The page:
N.B. If a patient is on more than 60mg of methadone and wants to change to buprenorphine, then they should be referred to a local specialist who has experience of managing this transfer.
What is precipitated withdrawal?
This form of opiate withdrawal can occur in someone commencing buprenorphine who has recently used heroin or other opiates (less than 8 hours previously for heroin and as much as 36 hours for methadone). It is caused by the high affinity of buprenorphine for displacing other opioids (e.g. methadone and heroin) from opioid receptors, but having less opioid activity (partial agonist). This rapid reduction in opioid effects can be experienced as precipitated withdrawal, typically occurring within 1-3 hours of the first buprenorphine dose, peaking in severity over the first 3-6 hours, and then generally subsiding. If it occurs, reassure the patient and carer, confirm that it is unpleasant but not dangerous and that it will pass, and offer symptomatic treatment if withdrawal symptoms are severe. Do not prescribe more buprenorphine until the opiate withdrawal symptoms have settled.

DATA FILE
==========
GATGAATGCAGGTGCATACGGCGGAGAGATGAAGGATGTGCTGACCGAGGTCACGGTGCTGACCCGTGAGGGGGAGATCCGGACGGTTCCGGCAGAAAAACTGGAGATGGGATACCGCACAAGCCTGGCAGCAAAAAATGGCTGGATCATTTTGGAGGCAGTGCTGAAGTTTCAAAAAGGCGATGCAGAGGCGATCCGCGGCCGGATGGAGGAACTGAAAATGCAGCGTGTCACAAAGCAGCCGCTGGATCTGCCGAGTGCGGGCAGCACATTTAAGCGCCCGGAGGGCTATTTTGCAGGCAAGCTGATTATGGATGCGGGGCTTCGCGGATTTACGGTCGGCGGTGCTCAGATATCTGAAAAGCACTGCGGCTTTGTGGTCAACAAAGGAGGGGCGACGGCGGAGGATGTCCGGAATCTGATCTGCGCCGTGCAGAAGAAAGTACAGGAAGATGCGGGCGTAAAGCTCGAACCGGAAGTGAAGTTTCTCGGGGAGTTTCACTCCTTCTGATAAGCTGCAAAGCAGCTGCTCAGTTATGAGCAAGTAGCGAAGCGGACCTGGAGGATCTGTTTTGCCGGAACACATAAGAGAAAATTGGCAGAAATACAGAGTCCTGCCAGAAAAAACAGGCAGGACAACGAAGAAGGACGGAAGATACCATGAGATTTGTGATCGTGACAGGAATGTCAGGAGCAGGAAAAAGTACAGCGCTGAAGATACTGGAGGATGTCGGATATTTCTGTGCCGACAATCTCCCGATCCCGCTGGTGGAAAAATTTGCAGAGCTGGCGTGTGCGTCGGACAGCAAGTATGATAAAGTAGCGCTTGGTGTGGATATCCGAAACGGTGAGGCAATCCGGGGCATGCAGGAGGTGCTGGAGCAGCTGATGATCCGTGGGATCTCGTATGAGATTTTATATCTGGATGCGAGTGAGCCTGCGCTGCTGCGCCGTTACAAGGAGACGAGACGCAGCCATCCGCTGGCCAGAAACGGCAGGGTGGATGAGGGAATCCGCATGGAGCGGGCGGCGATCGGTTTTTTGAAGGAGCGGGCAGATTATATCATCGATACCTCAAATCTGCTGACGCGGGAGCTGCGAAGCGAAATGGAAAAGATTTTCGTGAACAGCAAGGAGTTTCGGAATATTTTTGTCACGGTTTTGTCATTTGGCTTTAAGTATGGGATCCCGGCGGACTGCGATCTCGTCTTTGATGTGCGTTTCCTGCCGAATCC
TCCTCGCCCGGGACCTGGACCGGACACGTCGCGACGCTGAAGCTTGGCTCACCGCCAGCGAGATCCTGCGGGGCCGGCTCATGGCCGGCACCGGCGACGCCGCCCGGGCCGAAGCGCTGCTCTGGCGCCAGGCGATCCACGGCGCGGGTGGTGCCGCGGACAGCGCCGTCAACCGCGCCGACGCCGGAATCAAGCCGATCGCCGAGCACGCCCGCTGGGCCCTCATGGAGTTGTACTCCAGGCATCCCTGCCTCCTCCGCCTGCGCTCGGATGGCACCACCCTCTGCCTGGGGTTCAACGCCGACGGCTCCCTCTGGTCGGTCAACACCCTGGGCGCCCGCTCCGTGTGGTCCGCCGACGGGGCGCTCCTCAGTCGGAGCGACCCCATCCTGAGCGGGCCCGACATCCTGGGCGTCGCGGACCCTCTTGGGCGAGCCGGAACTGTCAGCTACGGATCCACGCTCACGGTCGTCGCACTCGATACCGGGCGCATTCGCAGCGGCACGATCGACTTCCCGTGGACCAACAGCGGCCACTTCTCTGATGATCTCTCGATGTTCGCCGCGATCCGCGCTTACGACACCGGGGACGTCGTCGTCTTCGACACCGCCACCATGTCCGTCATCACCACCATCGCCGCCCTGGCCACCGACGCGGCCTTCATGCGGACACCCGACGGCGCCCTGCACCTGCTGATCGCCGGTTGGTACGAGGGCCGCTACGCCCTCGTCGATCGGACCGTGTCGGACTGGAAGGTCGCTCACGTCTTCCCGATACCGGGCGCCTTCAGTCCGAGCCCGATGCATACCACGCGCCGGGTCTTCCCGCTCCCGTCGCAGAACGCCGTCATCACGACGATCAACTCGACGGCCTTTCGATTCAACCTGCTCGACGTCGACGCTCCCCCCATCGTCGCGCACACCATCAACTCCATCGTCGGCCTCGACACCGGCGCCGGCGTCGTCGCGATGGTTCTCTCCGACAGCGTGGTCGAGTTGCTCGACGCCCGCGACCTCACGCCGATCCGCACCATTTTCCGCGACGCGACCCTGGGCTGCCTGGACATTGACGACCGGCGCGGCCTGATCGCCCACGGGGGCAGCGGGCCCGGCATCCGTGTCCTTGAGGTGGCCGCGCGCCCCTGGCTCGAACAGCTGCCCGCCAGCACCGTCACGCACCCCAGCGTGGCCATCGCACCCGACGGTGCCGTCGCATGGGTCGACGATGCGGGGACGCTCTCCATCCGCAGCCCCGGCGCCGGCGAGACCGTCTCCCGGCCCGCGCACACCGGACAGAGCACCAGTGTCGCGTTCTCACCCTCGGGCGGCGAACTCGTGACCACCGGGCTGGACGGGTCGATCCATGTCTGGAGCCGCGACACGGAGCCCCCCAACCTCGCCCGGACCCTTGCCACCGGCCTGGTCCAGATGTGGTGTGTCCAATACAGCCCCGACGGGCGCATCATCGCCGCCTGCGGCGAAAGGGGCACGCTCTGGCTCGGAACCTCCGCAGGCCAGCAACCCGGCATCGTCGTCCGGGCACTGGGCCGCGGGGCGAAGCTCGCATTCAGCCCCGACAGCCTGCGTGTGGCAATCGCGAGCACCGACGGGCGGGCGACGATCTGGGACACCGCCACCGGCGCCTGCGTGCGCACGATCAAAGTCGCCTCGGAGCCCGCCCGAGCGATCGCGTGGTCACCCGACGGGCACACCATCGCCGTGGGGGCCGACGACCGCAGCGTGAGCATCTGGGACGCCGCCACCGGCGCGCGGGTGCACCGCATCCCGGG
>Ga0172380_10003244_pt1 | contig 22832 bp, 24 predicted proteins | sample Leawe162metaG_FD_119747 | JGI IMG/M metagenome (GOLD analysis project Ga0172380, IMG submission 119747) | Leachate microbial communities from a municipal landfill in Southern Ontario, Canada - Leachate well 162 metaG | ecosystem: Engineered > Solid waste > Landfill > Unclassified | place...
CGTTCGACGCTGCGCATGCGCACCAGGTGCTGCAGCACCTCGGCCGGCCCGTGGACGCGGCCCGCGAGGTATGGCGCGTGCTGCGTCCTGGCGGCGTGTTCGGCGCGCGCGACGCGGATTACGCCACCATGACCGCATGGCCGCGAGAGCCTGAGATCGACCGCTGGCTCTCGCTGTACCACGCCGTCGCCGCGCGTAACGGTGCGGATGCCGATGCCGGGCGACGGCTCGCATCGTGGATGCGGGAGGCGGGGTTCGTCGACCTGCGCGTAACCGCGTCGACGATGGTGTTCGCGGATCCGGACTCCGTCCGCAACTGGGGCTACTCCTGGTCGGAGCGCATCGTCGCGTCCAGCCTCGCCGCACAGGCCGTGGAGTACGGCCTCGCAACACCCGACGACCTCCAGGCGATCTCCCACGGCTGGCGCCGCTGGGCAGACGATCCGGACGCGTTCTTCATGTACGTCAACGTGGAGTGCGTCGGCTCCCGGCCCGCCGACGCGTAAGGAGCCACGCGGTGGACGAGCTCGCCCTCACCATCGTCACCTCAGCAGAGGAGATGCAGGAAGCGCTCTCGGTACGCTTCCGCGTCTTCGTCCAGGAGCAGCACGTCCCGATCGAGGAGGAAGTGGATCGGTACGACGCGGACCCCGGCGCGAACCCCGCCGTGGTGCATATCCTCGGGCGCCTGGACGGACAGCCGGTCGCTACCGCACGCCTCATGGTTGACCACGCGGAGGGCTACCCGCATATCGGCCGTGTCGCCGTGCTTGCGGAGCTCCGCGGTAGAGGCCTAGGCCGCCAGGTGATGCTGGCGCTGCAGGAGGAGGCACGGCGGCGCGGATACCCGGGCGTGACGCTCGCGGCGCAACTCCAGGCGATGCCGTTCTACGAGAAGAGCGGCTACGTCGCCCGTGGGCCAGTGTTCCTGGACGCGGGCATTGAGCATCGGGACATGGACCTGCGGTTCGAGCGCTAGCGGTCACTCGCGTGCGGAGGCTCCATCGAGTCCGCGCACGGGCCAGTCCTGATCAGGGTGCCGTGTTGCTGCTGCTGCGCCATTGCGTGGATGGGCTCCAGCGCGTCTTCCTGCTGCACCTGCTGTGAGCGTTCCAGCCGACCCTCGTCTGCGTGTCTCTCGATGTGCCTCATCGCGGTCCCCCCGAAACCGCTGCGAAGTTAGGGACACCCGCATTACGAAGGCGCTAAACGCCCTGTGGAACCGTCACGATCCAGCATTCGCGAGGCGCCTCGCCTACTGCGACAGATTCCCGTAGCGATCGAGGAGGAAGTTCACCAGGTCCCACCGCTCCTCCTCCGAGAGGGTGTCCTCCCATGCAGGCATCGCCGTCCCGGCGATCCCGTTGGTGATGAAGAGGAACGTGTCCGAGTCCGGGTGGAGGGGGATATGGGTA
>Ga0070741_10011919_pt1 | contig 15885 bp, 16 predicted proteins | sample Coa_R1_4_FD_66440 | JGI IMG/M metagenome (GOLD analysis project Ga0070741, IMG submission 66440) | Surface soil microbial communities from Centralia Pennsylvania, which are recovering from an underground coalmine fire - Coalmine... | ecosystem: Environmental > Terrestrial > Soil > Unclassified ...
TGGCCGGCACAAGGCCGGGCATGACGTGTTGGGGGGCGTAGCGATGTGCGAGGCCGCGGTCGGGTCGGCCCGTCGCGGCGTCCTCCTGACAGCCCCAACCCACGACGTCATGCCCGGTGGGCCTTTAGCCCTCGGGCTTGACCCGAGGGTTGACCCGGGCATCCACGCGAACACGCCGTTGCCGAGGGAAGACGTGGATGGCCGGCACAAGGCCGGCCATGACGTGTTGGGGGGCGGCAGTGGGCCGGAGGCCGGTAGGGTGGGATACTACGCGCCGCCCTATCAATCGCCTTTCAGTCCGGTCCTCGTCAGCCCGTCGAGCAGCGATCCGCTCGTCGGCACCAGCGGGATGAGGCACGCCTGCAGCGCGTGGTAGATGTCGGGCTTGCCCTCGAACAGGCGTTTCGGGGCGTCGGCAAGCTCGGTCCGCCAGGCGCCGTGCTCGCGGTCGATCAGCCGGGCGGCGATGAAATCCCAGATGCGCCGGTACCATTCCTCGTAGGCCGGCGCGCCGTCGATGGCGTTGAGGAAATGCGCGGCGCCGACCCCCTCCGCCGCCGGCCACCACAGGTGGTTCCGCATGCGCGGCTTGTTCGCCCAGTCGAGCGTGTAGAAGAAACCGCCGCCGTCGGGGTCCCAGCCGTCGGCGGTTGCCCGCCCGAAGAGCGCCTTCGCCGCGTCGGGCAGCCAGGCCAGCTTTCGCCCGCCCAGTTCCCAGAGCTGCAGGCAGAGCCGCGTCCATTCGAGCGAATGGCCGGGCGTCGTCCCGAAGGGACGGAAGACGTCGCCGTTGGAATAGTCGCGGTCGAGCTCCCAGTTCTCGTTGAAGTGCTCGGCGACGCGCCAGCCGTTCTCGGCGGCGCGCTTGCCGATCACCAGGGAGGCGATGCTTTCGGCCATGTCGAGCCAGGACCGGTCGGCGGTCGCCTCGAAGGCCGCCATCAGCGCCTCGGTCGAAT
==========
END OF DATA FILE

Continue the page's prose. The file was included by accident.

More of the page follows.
In eleven years of using buprenorphine I have had two patients who have experienced precipitated withdrawal. My first was Bob who had not used heroin for twelve hours but had no withdrawal symptoms. He said it was unpleasant but less severe than "cold turkey" from heroin, he settled well with diazepam and has now been drug free for three years, following three years of buprenorphine maintenance of 16mg. My other patient, Angela, admits she took her first dose of buprenorphine six hours after taking methadone so took full responsibility for the difficult three days she had with headache, diarrhoea and insomnia, but she stuck in there and is now stable on 12mg maintenance.
Good luck with Jack. It's nice having at least one other drug we can use safely as methadone isn't prefect for everyone.